On 1 November, the UK’s iconic Bletchley Park campus is set to welcome around 100 world leaders, industry bigwigs and AI researchers to discuss how to mitigate artificial intelligence’s (AI) risks while trying to make the most out of its potential.

However, many remain sceptical about how relevant the issues being focused on at the landmark event truly are. 

The UK AI Safety Summit will be tackling risks that are extremely troubling, as seen in a report from the UK government last week.

Government research found that the tech could lead to truly terrifying threats, including bioterrorism, advanced AI controlling itself and indistinguishable deep fakes. 

UK Prime Minister Rishi Sunak addressed this horror with a wholly optimistic national speech last week, telling the public not to worry about the issues. The UK had a gameplan, he said, and he was going to make sure the country became the global leader in AI safety.

Of course, to tackle something as wide-reaching and rapidly growing as AI, a big-picture game plan is essential. But industry figureheads have questioned how much of a difference the UK AI Safety Summit can really make while focusing on something so monumental.

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The AI Summit’s agenda faces criticism

The two-day event’s agenda will focus on what the UK government is calling “frontier AI”. This is the type of big-scale AI that everyone can feel nervous about if pondered long enough. It refers to the OpenAI ChatGPTs and Google Bards of the industry, and what they will become.

In the state that it will mostly be discussed, the tech is not currently available but the UK Government says it will be soon due to the rate the technology is moving.

This has received some criticism from experts and businesses who feel like the summit has its priorities all wrong. There are only a select few companies currently operating with anything close to the government’s definition of Frontier AI, for example. 

Sam Lowe, senior manager for privacy and data compliance services at Alvarez & Marsal, told Verdict that the relevance of the summit’s agenda to organisations beyond large-scale AI model developers appears limited.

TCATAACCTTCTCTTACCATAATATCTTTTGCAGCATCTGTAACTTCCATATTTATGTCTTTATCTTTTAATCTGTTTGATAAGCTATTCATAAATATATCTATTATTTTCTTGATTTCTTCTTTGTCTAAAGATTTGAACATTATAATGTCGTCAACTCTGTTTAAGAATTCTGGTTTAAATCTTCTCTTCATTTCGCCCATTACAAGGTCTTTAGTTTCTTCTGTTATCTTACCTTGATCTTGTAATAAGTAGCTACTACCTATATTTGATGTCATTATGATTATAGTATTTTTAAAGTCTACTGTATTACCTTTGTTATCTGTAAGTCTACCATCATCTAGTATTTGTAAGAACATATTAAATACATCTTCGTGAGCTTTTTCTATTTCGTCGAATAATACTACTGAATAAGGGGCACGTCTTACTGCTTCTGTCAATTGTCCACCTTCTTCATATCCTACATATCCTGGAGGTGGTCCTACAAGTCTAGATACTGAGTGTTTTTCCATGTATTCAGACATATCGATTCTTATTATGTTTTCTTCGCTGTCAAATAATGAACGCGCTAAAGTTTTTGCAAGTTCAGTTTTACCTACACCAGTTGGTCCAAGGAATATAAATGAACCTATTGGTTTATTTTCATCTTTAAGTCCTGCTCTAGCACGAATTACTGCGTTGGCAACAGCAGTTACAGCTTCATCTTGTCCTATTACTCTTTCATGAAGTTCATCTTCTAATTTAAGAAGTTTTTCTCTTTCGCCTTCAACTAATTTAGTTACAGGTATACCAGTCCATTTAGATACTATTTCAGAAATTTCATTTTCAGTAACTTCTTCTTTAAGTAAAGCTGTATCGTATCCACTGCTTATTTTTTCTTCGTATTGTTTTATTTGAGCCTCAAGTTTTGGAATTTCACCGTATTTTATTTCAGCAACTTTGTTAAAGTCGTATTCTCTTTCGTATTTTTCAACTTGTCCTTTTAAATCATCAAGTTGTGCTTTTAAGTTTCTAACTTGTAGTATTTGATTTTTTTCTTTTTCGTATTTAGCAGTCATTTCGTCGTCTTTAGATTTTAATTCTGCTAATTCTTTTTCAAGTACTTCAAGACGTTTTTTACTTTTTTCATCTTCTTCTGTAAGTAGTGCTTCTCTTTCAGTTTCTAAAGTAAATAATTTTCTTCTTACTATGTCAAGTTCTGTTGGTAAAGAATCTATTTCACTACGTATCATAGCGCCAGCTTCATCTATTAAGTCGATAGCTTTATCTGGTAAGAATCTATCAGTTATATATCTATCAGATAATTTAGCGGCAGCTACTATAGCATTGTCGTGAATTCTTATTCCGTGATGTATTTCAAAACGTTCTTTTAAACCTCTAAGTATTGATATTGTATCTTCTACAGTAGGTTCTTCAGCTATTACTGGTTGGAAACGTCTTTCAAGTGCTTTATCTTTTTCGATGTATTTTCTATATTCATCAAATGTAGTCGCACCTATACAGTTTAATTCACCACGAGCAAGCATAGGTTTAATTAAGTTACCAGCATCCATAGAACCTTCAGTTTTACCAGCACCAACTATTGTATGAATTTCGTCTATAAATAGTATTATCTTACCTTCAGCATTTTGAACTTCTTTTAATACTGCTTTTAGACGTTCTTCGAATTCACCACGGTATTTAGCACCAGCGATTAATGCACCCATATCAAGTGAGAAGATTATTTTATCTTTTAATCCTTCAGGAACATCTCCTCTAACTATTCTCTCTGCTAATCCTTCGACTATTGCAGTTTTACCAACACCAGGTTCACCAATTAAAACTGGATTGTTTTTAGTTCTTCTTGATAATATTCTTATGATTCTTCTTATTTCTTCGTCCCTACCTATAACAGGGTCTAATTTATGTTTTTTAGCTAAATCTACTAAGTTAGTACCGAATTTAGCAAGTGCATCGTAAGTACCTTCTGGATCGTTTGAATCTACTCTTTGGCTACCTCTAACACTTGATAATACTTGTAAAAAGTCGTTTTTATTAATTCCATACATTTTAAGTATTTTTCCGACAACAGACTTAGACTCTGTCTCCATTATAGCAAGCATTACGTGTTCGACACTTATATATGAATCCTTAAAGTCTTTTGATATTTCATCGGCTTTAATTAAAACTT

“For organisations struggling to manage risks when building existing AI models into their business processes, the outcomes appear unlikely to be much help in addressing the current challenges of privacy, intellectual property, bias and fairness, and questions of liability that are often the main areas of concern,” Lowe said. 

“With a focus on future potential risk, the AI Safety Summit is unlikely to do much to address current AI risk challenges for organisations in the here and now,” he added.

Can the UK be an AI safety leader without regulation?

As stated by Laura Petrone, an analyst at research company GlobalData, the UK has taken a cautious approach to AI regulation, refraining from putting in any statutory regulations in “fear of stifling innovation”.

“The EU and China have been the most active in envisaging regulatory frameworks and will likely set the standard for AI regulation over the next few years,” Petrone added.

While the UK’s cautious approach has pleased part of the industry, many businesses have called for more robust guidelines to easily support AI’s adoption.

Natalie Cramp, CEO of data company Profusion, said businesses “really need to help them adopt AI faster is certainty and this comes from clear, well thought out and robust regulations and guidelines”.

Cramp said: “At the moment the UK Government has not put forward a clear strategy – or even vision – of how it intends to regulate AI.”

Lowe echoes this point, claiming that uncertainty is lingering when it comes to a business’s understanding of AI regulation.

“As regulations continue to evolve, there remains a disconnect in how the maturity of academic and research responses to AI ethics and governance issues is applied to industry practices,” Lowe said. 

“Closing this gap will be key in establishing regulation that provides clear and practical support for organisations,” he added.

Tom Cornell, senior psychology consultant at HireVue, told Verdict that the UK “can objectively be seen to be behind in legislating AI, and many would see this take on AI as lacking meaningful action.”

UK representation has also been an issue for some, as the only currently known attending representatives for the UK’s AI industry are Google DeepMind and Stability.

Although the guest list has not been announced, multiple reliable reports have reported that the US tech giants will be represented strongly, including OpenAI CEO Sam Altman and X (formerly Twitter) owner Elon Musk.